The French pharma giant announced early Monday that it is snagging San Diego biotech Synthorx in a $2.5 billion deal. That marks an affordable bolt-on for Sanofi but a considerable return for Synthorx backers, including Avalon, RA Capital and OrbiMed: At $68 per share, the price represents a 172% premium to Friday’s closing.

Synthorx’s take on alternative IL-2 drugs for both cancer and autoimmune disorders — enabled by a synthetic DNA base pair pioneered by Scripps professor Floyd Romesberg — “fits perfectly” with the kind of innovation that he wants at Sanofi, Hudson said.

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Game on: Re­gen­eron's BC­MA bis­pe­cif­ic makes clin­i­cal da­ta de­but, kick­ing off mul­ti­ple myelo­ma matchup with Bris­tol-My­ers

As J&J attempts to jostle past Bristol-Myers Squibb and bluebird for a landmark approval of its anti-BCMA CAR-T — and while GlaxoSmithKline maps a quick path to the FDA riding on its own BCMA-targeting antibody-drug conjugates — the bispecifics are arriving on the scene to stake a claim for a market that could cross $10 billion per year.

The main rivalry in multiple myeloma is shaping up to be one between Regeneron and Bristol-Myers, which picked up a bispecific antibody to BCMA through its recently closed $74 billion takeover of Celgene. Both presented promising first-in-human data at the ASH 2019 meeting.

FDA lifts hold on Abeon­a's but­ter­fly dis­ease ther­a­py, paving way for piv­otal study

It’s been a difficult few years for gene and cell therapy startup Abeona Therapeutics. Its newly crowned chief Carsten Thiel was forced out last year following accusations of unspecified “personal misconduct,” and this September, the FDA imposed a clinical hold on its therapy for a form of “butterfly” disease. But things are beginning to perk up. On Monday, the company said the regulator had lifted its hold and the experimental therapy is now set to be evaluated in a late-stage study.

Roche faces an­oth­er de­lay in strug­gle to nav­i­gate Spark deal past reg­u­la­tors — but this one is very short

Roche today issued the latest in a long string of delays of its $4.3 billion buyout of Philadelphia-based Spark Therapeutics. The delay comes as little surprise — it is their 10th in as many months — as their most recent delay was scheduled to expire before a key regulatory deadline.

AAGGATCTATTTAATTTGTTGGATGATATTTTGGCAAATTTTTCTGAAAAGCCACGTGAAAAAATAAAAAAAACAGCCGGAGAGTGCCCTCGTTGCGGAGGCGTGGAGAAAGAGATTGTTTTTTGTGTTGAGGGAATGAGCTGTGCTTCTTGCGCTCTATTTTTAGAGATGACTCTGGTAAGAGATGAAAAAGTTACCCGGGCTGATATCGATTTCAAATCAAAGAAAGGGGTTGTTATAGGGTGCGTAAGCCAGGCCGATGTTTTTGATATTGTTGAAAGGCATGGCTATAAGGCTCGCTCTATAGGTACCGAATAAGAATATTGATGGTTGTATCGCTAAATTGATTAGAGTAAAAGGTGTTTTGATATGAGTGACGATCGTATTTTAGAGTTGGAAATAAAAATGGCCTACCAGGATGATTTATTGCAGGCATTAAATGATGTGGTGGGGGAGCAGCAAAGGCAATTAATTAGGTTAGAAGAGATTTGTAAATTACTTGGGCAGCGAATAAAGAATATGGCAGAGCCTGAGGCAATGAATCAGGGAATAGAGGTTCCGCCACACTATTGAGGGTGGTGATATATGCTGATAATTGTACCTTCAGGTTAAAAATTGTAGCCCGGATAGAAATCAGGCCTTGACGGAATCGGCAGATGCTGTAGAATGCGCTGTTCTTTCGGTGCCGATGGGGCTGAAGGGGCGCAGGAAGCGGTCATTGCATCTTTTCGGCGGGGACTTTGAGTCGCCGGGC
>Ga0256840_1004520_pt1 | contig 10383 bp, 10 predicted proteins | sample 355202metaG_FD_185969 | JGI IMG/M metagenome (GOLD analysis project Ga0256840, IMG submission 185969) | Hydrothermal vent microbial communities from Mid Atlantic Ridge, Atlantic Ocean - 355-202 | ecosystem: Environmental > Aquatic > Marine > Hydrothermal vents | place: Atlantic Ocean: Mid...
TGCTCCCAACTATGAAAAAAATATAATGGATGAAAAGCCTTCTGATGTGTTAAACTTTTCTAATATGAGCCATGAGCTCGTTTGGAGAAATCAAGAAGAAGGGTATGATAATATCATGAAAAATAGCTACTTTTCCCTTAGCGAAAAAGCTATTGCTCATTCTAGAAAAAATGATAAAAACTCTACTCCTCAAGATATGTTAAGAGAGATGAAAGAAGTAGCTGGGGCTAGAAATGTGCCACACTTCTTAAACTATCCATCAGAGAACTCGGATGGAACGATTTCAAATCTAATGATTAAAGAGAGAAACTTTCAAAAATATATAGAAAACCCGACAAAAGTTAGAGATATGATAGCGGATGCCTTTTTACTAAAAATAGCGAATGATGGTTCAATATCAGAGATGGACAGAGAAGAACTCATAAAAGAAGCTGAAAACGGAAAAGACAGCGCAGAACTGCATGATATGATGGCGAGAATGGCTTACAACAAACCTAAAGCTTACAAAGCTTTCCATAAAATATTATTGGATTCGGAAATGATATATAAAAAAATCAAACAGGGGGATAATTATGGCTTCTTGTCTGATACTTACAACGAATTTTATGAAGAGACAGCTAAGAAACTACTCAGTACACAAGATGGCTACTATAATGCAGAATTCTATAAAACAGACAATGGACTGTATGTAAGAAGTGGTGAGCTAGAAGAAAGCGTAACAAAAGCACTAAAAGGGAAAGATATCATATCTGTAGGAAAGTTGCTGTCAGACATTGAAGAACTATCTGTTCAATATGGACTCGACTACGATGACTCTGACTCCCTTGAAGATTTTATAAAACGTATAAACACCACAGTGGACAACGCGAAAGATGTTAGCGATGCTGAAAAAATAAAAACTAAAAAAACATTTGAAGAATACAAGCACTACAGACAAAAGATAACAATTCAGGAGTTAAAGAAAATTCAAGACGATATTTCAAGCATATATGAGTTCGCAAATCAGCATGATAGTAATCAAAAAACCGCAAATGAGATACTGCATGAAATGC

But it is notable for its length: 6 days.

Previous extensions had moved the goalposts by about 3 weeks to a month, with the latest on November 22 expiring tomorrow. The new delay sets a deadline for next Monday, December 16, the same day by which the UK Competition and Markets Authority has to give its initial ruling on the deal. And they already reportedly have lined up an OK from the FTC staff – although that’s only one level of a multi-step process.

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KalVis­ta's di­a­bet­ic mac­u­lar ede­ma da­ta falls short — will Mer­ck walk away?

Merck’s 2017 bet on KalVista Pharmaceuticals may have soured, after the UK/US-based biotech’s lead drug failed a mid-stage study in patients with diabetic macular edema (DME).

Two doses of the intravitreal injection, KVD001, were tested against a placebo in a 129-patient trial. Patients who continued to experience significant inflammation and diminished visual acuity, despite anti-VEGF therapy, were recruited to the trial. Typically patients with DME — the most frequent cause of vision loss related to diabetes — are treated with anti-VEGF therapies such as Regeneron’s flagship Eylea or Roche’s Avastin and Lucentis.

UP­DAT­ED: Ob­sE­va makes case for best-in-class hor­mone sup­pres­sive ther­a­py in pos­i­tive uter­ine fi­broid study

About a month after the Swiss biotech disclosed a failed late-stage study in its IVF program, ObsEva on Monday unveiled positive pivotal data on its experimental treatment for heavy menstrual bleeding triggered by uterine fibroids.

ObsEva in-licensed the drug, linzagolix, from Japan’s Kissei Pharmaceutical in 2015. Two doses of the drug (100 mg and 200 mg) were tested against a placebo in the 535-patient Phase III study, dubbed PRIMROSE 2, in patients who were both on and off hormonal add-back therapy (ABT).

Samit Hirawat. Bristol-Myers Squibb

Bris­tol-My­ers is mak­ing a bee-line to the FDA with pos­i­tive liso-cel da­ta — but is it too late in the CAR-T game?

Bristol-Myers Squibb came to ASH this past weekend with a variety of messages on the new cancer drugs they had acquired in the big Celgene buyout, including liso-cel, the lead CAR-T program picked up in the $9 billion Juno acquisition. And one of the most important was that they had the pivotal efficacy and safety data needed to snag an approval from the FDA next year, with the BLA on track for a filing this month.